Innovations in COVID Series – WASH

by Yann Le Floch | 10 July 2020

Water, Sanitation & Hygiene

One of the first things many of us heard after the COVID outbreak began was “Washing hands is the best thing you can do to stay safe!” While it’s safe to say that proper hand hygiene was not habitual for all of us, some of us have additional structural challenges when it comes to sanitation and hygiene which were further exacerbated by this pandemic. In this collection, we are going to look at the ways National Societies have fought to bring water, sanitation and hygiene (WASH) to their communities in order to keep them healthy and safe. 

Sharing Key Information

The Challenge: In order to effectively slow the spread of the virus through WASH, communities need to understand best practices. Engaging and informing communities at large is a challenge, especially since messaging needs and responses are as unique as the individuals they aim to engage. The challenge in messaging effectively is multifaceted: beyond communicating the all essential information and best practices, how do you do so in a way that reaches different needs and sub-populations?

The Response:

Fortunately, National Societies are quite experienced when it comes to engaging and localized messaging to reach vulnerable communities. When it comes to WASH messaging, many National Societies are mobilizing volunteers and sharing messages through existing platforms. There are a couple of examples which stand out which we would like to share which share WASH messaging in informative, interesting, and relatable ways.

The Swiss Red Cross has created a multi-lingual media campaign “Stopp das virus!” featuring a Swiss comedian. The campaign has been translated into 16 languages and the comedian’s bright salmon coloured suit and unibrow has been successfully engaging a wide range of audiences. The videos in the 16 languages can be accessed here.

Looking to target behaviour change in teenagers, who only seem interested in listening to their friends? The British Red Cross has created a collection of coronavirus teaching information specifically for this group which includes handwashing and other infection preventing behaviours. The Portuguese Red Cross has been using their Youth volunteers to run an online #WashYourHands challenge where they nominate different young people to wash their hands, film it, post it, and nominate three more youngsters.

The Cayman Island Red Cross has also released a handwashing music video project where they requested footage of local children washing their hands and compiled it into a music video in order to reach that age group. In Croatia, the National Society’s youth volunteering department created a short video with local actors, musicians and puppeteers to create a short handwashing video for kids. Recently, they’ve also been working to develop a handwashing puzzle and an illustrated children’s book for preschool age children. Outside the RCRC Movement, a Comic Book for Kid’s & Corona features handwashing on page 7 and other hygiene tips on page 6.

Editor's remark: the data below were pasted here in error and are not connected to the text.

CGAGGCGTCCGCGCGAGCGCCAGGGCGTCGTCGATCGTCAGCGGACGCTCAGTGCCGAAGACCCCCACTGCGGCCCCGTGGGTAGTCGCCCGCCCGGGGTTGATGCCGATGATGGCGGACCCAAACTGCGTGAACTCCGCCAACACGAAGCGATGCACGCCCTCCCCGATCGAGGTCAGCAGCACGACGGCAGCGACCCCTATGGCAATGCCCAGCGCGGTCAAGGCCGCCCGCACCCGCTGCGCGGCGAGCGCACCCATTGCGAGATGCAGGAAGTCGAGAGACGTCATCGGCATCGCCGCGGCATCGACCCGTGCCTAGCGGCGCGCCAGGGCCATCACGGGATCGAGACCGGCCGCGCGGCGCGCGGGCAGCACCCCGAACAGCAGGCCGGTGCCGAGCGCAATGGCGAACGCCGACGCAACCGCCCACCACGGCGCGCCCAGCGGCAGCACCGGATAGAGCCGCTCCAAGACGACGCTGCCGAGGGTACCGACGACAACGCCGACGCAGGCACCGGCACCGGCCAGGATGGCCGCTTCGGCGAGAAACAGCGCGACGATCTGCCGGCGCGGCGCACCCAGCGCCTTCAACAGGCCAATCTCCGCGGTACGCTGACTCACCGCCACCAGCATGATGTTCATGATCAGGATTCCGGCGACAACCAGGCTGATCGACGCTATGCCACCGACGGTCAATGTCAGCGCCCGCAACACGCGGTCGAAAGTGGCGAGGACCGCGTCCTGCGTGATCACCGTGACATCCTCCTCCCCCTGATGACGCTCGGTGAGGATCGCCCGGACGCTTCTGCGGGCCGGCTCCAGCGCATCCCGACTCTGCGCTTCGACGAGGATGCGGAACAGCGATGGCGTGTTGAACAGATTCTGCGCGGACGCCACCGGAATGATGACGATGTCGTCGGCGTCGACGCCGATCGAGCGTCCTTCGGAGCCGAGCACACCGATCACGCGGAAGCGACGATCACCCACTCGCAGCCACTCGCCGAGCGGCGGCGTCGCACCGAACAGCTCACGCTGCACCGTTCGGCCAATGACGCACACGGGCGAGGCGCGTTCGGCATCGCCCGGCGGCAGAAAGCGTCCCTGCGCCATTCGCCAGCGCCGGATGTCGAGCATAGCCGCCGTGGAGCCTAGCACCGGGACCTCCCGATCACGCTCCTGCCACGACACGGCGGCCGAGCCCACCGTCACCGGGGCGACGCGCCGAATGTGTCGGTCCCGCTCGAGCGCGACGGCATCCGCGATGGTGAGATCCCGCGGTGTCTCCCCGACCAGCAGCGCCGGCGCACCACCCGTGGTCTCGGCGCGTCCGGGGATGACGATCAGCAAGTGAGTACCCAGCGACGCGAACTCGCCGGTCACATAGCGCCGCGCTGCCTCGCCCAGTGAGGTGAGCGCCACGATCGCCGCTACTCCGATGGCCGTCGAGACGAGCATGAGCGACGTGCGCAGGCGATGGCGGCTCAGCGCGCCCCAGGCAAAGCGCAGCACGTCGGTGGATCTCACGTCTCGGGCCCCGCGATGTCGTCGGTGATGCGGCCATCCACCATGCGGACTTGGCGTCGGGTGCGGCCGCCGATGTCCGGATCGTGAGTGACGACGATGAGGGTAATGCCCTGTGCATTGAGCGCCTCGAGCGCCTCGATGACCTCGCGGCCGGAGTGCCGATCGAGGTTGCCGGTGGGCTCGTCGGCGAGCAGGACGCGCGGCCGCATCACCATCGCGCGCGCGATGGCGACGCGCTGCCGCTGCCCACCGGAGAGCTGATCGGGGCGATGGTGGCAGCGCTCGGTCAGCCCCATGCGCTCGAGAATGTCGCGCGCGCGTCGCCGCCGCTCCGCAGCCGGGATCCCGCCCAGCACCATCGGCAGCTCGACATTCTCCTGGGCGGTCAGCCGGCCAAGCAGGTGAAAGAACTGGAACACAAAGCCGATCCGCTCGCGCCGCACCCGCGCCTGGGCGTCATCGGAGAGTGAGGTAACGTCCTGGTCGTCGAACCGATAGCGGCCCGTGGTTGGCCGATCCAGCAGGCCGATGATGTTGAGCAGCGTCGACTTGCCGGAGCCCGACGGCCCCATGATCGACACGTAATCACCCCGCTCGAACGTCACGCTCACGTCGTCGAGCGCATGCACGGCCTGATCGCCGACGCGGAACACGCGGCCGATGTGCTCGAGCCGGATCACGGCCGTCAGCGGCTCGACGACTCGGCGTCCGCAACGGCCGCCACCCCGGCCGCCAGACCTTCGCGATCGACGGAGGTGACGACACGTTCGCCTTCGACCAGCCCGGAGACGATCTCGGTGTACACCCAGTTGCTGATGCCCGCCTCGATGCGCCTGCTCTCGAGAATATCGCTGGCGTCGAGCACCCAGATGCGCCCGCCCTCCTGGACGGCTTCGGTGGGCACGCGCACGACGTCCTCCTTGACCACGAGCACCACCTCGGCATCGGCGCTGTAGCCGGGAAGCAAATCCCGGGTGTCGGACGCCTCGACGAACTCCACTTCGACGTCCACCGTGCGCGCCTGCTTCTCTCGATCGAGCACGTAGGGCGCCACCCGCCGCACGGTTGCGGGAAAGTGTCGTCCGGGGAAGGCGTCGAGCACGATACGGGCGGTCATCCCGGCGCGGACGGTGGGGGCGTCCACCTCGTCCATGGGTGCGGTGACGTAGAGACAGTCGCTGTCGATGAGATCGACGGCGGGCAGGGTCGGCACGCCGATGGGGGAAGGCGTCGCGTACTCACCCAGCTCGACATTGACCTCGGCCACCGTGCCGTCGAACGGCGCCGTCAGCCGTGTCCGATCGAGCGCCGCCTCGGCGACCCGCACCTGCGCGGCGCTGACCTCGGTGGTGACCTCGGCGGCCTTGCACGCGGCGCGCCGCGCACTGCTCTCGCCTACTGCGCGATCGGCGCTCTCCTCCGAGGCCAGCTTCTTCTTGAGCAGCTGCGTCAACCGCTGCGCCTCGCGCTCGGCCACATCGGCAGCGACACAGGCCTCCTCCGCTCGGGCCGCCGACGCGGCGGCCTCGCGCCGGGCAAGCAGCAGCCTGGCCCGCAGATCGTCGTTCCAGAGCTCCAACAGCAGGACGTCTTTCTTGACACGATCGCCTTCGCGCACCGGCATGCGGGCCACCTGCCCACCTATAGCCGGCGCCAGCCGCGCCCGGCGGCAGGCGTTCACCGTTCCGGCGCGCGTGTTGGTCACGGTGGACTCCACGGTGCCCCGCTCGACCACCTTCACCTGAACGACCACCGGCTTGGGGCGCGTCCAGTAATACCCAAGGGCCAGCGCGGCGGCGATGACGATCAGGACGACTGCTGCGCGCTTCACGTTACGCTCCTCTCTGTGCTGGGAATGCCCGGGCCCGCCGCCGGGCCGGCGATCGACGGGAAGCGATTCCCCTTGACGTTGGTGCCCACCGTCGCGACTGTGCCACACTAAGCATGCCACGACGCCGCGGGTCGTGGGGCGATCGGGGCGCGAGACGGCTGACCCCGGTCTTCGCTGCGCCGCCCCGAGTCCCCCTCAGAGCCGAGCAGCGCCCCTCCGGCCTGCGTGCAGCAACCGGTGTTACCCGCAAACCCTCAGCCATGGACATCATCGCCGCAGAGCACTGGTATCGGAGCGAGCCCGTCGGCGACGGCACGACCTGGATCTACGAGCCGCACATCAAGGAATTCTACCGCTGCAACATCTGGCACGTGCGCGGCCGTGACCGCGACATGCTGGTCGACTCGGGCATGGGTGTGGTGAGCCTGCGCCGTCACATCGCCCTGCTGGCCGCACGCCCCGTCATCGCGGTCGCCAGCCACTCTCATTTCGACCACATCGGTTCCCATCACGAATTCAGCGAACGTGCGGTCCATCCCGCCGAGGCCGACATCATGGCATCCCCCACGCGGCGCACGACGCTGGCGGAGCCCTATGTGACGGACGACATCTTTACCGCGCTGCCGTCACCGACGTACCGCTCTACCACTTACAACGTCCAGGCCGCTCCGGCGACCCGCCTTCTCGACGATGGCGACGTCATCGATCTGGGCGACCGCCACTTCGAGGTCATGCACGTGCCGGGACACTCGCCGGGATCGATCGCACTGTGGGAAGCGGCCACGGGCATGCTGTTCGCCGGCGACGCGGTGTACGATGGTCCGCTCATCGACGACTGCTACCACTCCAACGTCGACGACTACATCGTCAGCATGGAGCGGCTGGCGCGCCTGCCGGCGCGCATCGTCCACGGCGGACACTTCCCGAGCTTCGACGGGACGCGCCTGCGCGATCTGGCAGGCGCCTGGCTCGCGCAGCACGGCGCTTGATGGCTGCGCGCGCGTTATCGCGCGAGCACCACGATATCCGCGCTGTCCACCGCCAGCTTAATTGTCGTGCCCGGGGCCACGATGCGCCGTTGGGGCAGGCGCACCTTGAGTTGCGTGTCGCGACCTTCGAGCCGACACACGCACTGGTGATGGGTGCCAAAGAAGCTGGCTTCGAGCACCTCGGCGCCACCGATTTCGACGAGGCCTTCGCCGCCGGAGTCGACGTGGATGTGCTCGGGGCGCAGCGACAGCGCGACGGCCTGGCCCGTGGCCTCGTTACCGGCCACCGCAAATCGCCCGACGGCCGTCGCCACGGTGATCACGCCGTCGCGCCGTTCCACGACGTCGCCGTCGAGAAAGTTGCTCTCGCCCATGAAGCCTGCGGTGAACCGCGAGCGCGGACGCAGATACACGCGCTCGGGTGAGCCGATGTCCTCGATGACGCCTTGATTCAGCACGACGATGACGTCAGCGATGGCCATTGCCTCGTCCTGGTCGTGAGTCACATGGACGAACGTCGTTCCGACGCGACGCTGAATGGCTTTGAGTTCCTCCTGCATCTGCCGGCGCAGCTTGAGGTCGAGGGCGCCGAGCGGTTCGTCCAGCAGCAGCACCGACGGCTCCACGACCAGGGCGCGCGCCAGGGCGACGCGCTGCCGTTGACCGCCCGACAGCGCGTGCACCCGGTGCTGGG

What about WASH education to other vulnerable groups? When it comes to accessing the elderly, the Croatian Red Cross has been distributing over half a million leaflets on handwashing in order to reach those not on social media. The Croatian RCS has also been bringing these handwashing leaflets to migrants in reception centres. The Hellenic Red Cross is also focusing on displaying and distributing printed materials on handwashing and other hygiene measures in the camps they are working in. The Kenya Red Cross, on the other hand, has been distributing WASH information through a PA system on buses and drones at refugee camps while they distribute food and other relief items.

In Lebanon, given the circumstances in the country, the National Society cannot risk gathering beneficiaries who are Syrian refugees in Informal Tented Settlements in one place to disseminate hygiene promotion sessions. They could not send WASH volunteers to the field to interact with the beneficiaries, so they came up with different ways to follow up with them. Each LRC branch created Whatsapp groups with the beneficiaries in their regions, and they shared hygiene and health promotion messages, through pictures, videos, and virtual posters. Volunteers also recorded sections about myths and facts and frequently asked questions.